In the beginning of 2015 I declared I was wrapping up my open projects. I’ve since quickly wrapped up BattleTop, TimeLine, and DotaGrid. After that I’ve started to work on my somewhat bigger project: Bieb. I haven’t had as much time to put into that project as I wanted, but there has been a thin stream of commits.

However, all this has been brutally interjected by Google: they’re “bidding farewell to Google Code“.

Google Code was very barebones, but in a sense that was its charm. I like BitBucket and CodePlex too, but for small projects Google Code was just fine. Especially since I’ve shut down those projects. However, now I need to make a choice: do I put effort in moving my discontinued projects? And if so, do I move them to another Hg provider, or do I bite the bullet and convert them to Git?

Guess I’ll bite the bullet. Let me do so right now, and get back in a fresh post with the results…

Comparing Hg Code Hosting Providers

Mercury ElementMost usually, I’m a very organized person. Even before I was programming (when I was making Hero Quest maps in Q&A and WordPerfect) I would still want periodic backups of my data. Given all that, I’ve remained remarkably oblivious of Version Control for quite a long time. Here’s an overview of my VCS history:

  • 1990 – 1992 Derp derp, playing Commander Keen and friends.
  • 1992 – 2003 Copy-paste-style backups, periodically.
  • 2003 – 2005 Visual Sourcesafe. The horror…
  • 2005 – current SVN and TortoiseSVN. Much better!
  • 2011 – current Mercurial (with TortoiseHg), and a dash of Git.

On a coding project with friends, one of them suggested we’d use one of the DCVS systems: either Hg or Git. After a short debate (and after reading endless flamewars between the two) we decided on trying Hg. My “re-education” started with reading the HgInit tutorial by Joel Spolsky. Here’s a quote that stuck with me:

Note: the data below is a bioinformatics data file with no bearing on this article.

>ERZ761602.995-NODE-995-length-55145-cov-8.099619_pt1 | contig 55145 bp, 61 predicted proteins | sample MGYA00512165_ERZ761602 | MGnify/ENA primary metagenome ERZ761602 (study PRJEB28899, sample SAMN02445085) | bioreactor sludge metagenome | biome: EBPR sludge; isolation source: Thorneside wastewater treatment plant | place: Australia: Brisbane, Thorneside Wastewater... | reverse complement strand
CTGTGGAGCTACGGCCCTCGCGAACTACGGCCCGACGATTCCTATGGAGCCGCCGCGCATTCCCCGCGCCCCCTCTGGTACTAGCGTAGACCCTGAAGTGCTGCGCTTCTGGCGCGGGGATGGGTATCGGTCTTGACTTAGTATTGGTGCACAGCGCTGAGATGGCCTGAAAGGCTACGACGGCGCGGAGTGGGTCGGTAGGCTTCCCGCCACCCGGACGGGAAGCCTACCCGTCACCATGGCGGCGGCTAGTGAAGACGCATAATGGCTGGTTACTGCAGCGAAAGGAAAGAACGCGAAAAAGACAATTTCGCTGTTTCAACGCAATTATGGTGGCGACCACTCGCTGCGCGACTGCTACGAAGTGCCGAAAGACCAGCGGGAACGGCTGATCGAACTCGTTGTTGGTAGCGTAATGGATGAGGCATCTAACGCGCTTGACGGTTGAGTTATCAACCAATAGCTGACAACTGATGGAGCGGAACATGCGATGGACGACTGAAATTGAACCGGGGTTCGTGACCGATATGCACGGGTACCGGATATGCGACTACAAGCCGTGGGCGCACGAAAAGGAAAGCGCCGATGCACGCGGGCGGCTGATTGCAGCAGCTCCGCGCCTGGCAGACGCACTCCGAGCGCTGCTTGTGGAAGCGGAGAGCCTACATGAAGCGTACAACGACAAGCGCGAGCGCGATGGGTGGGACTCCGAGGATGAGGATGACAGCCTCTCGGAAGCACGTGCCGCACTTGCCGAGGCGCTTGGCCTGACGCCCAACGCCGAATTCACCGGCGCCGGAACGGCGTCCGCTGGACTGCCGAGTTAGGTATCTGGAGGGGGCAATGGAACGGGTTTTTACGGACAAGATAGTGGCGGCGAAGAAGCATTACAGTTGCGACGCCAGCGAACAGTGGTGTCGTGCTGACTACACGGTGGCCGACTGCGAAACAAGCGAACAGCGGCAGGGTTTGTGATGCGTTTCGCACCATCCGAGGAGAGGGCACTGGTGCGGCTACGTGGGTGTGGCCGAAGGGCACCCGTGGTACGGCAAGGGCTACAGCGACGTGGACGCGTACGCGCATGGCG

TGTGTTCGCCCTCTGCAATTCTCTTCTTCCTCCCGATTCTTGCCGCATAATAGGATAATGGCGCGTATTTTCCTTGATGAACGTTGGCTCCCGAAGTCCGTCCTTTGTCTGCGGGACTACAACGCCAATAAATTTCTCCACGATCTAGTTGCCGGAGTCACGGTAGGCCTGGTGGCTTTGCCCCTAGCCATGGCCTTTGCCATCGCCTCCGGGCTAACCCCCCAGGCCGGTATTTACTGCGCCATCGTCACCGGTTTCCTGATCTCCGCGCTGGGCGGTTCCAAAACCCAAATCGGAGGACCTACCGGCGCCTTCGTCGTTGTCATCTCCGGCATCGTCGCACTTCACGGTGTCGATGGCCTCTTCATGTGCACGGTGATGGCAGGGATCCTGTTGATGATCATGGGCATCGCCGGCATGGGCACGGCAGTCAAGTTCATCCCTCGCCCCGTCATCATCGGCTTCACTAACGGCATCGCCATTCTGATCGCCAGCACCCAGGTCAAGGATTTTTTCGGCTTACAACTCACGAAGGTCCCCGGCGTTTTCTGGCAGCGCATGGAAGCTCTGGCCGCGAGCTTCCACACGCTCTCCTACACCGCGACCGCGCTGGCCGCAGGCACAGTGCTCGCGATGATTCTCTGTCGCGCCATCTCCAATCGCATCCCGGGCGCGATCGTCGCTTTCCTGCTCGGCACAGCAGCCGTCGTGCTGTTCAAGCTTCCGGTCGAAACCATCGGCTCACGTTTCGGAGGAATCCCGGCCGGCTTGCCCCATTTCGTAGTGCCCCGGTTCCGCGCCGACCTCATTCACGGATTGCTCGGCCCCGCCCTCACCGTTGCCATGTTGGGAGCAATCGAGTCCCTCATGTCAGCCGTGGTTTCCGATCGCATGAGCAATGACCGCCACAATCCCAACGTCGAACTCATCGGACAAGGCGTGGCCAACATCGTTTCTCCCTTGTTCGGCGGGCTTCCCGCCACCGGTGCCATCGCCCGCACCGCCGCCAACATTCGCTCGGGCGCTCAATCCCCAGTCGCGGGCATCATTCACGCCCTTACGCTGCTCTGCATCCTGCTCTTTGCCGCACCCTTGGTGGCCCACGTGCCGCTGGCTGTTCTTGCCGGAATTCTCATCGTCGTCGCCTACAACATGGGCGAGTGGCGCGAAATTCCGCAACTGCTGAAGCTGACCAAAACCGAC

It turns out that if you’ve been using Subversion, your brain is a little bit, um, how can I say this politely? You’re brain damaged. No, that’s not polite. You need a little re-education.

True as it is.

To be honest though: I still don’t mind using SVN. At work we have an existing repository from which we’ll probably not be switching, and it even has some advantages over Hg. However, for any new project I would choose a DCVS, either Git or Hg, depending on the circumstances.

So for my latest pet project I’ve started a Hg repository as well. So far I’ve just been committing locally, using it as a backup and history mechanism. However, with friends and family joining on the project I will probably be moving the repository to an Open Source Hosting Provider. There’s a few that came to mind, and I’m currently considering four of them. Even though there’s a decent Wikipedia comparison article, I still decided to make my own comparison table with features I find interesting:

Google Code Bitbucket CodePlex SourceForge
Source Control Hg, Git, SVN Hg, Git Hg, Git, SVN, TFS Hg, Git, SVN
Issue tracker Custom JIRA Custom Custom
Wiki MoinMoin-based markdown Creole-based markdown Yes Daring Fireball-based markdown
Forum No No Yes Yes
Private projects No Yes No No
Licenses Any, single-licensed ? 10 OS licenses available Any OS license
Authentication Google Account Bitbucket account Codeplex + optional Win. Live SourceForge account
Projects 250,000+ 93,000+ 28,000+ 350,000+

Currently I’m leaning somewhat towards CodePlex, for no particular reason or rationale. Or perhaps I’ll end up trying them all before deciding. Either way, I’ll sleep another night on it, for now.